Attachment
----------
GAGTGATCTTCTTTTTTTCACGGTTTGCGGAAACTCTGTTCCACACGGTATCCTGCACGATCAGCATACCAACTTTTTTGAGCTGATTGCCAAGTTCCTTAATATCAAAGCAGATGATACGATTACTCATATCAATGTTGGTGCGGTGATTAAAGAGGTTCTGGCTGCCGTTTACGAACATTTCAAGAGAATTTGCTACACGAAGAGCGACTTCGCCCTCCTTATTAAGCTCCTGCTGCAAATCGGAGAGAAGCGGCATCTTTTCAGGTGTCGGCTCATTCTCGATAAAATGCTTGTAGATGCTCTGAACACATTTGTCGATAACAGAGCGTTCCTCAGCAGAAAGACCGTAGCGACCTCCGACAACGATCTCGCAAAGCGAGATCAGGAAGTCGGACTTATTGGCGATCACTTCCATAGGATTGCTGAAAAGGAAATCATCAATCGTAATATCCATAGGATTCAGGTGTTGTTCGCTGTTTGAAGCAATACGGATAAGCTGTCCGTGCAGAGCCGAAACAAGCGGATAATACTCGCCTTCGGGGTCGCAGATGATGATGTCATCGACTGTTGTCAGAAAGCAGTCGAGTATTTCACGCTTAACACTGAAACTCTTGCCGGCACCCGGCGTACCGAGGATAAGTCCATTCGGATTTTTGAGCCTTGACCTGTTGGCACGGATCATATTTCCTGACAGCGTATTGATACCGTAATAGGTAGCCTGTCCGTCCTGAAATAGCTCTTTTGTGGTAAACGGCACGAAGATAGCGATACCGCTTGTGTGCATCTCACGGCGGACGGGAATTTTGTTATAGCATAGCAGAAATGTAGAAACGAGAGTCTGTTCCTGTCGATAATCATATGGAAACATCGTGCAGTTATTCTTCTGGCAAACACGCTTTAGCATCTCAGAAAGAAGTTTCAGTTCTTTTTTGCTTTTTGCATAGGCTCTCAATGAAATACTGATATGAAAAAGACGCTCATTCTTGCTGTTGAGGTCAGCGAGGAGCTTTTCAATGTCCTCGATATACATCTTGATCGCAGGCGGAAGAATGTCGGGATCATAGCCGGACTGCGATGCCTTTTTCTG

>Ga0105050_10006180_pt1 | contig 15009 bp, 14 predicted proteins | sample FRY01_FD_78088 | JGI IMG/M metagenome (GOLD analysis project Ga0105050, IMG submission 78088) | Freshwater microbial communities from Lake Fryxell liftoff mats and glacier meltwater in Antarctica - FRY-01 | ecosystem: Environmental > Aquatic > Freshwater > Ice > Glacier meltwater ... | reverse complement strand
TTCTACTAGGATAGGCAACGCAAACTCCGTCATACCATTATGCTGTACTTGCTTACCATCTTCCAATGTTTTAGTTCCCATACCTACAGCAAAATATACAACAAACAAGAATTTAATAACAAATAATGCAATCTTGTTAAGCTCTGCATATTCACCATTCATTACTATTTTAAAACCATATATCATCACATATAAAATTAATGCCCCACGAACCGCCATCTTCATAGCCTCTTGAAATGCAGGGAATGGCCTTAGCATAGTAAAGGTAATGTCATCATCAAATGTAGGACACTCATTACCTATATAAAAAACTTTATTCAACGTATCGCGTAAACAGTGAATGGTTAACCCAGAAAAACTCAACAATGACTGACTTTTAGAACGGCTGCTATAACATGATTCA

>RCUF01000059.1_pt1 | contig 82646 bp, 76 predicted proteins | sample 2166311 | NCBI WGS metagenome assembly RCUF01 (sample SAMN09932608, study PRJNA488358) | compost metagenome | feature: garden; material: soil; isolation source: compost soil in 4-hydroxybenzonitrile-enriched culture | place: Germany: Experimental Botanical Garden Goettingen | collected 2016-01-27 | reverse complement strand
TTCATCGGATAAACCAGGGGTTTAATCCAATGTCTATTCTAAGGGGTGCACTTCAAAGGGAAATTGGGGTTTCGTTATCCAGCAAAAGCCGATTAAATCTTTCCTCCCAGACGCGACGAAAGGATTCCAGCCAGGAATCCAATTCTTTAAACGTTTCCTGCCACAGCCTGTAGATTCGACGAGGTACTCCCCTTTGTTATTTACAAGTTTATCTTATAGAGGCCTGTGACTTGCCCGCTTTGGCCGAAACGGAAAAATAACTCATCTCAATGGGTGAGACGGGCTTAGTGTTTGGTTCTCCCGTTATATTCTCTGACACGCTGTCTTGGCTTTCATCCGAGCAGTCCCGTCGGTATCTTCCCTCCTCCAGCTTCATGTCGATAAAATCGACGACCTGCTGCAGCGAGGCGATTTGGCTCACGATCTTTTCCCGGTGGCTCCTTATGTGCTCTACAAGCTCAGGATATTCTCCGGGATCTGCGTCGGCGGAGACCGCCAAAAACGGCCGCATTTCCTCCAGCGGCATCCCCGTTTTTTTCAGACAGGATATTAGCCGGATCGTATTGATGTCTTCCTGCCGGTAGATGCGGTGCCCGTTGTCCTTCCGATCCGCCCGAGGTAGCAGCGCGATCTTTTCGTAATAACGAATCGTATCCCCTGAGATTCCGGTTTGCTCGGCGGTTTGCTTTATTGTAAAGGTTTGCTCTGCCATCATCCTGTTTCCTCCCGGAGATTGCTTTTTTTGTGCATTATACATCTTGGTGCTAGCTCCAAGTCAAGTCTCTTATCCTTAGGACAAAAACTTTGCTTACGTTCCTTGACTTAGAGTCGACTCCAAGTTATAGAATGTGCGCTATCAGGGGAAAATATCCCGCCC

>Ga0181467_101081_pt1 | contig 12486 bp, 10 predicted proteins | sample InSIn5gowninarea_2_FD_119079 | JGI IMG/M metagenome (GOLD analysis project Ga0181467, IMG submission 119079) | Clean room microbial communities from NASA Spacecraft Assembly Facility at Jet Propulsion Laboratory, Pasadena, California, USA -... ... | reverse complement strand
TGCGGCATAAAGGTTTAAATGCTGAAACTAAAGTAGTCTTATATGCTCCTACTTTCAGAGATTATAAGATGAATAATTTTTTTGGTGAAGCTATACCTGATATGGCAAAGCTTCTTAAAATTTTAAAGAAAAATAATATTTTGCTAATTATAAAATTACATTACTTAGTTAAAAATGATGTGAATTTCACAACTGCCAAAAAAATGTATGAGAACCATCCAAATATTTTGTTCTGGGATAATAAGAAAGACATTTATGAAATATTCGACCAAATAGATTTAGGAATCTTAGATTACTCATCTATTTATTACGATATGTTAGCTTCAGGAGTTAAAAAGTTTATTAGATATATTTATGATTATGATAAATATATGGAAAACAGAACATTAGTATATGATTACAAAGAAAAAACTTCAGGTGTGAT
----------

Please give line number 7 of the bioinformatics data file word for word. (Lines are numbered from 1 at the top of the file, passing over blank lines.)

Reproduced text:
TGCGGCATAAAGGTTTAAATGCTGAAACTAAAGTAGTCTTATATGCTCCTACTTTCAGAGATTATAAGATGAATAATTTTTTTGGTGAAGCTATACCTGATATGGCAAAGCTTCTTAAAATTTTAAAGAAAAATAATATTTTGCTAATTATAAAATTACATTACTTAGTTAAAAATGATGTGAATTTCACAACTGCCAAAAAAATGTATGAGAACCATCCAAATATTTTGTTCTGGGATAATAAGAAAGACATTTATGAAATATTCGACCAAATAGATTTAGGAATCTTAGATTACTCATCTATTTATTACGATATGTTAGCTTCAGGAGTTAAAAAGTTTATTAGATATATTTATGATTATGATAAATATATGGAAAACAGAACATTAGTATATGATTACAAAGAAAAAACTTCAGGTGTGAT